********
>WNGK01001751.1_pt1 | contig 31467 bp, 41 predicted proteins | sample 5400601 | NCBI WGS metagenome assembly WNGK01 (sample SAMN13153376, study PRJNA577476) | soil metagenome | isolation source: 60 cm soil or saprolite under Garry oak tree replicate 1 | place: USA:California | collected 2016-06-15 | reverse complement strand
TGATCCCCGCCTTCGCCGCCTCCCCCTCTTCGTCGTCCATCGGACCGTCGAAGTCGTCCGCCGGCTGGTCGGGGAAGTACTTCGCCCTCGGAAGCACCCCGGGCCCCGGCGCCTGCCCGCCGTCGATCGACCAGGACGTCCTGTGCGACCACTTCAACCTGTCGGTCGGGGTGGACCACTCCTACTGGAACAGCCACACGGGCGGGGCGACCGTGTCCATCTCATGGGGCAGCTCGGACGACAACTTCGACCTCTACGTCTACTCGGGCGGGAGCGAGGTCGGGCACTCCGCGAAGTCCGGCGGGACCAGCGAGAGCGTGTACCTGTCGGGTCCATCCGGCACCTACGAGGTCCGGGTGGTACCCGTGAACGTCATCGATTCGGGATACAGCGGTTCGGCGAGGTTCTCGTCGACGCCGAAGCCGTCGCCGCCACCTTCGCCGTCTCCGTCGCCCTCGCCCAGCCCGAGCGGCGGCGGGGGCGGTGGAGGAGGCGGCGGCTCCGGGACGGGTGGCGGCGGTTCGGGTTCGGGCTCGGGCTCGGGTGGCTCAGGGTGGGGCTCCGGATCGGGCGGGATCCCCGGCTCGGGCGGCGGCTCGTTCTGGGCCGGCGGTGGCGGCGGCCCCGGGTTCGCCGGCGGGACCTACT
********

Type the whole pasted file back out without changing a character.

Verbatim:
>WNGK01001751.1_pt1 | contig 31467 bp, 41 predicted proteins | sample 5400601 | NCBI WGS metagenome assembly WNGK01 (sample SAMN13153376, study PRJNA577476) | soil metagenome | isolation source: 60 cm soil or saprolite under Garry oak tree replicate 1 | place: USA:California | collected 2016-06-15 | reverse complement strand
TGATCCCCGCCTTCGCCGCCTCCCCCTCTTCGTCGTCCATCGGACCGTCGAAGTCGTCCGCCGGCTGGTCGGGGAAGTACTTCGCCCTCGGAAGCACCCCGGGCCCCGGCGCCTGCCCGCCGTCGATCGACCAGGACGTCCTGTGCGACCACTTCAACCTGTCGGTCGGGGTGGACCACTCCTACTGGAACAGCCACACGGGCGGGGCGACCGTGTCCATCTCATGGGGCAGCTCGGACGACAACTTCGACCTCTACGTCTACTCGGGCGGGAGCGAGGTCGGGCACTCCGCGAAGTCCGGCGGGACCAGCGAGAGCGTGTACCTGTCGGGTCCATCCGGCACCTACGAGGTCCGGGTGGTACCCGTGAACGTCATCGATTCGGGATACAGCGGTTCGGCGAGGTTCTCGTCGACGCCGAAGCCGTCGCCGCCACCTTCGCCGTCTCCGTCGCCCTCGCCCAGCCCGAGCGGCGGCGGGGGCGGTGGAGGAGGCGGCGGCTCCGGGACGGGTGGCGGCGGTTCGGGTTCGGGCTCGGGCTCGGGTGGCTCAGGGTGGGGCTCCGGATCGGGCGGGATCCCCGGCTCGGGCGGCGGCTCGTTCTGGGCCGGCGGTGGCGGCGGCCCCGGGTTCGCCGGCGGGACCTACT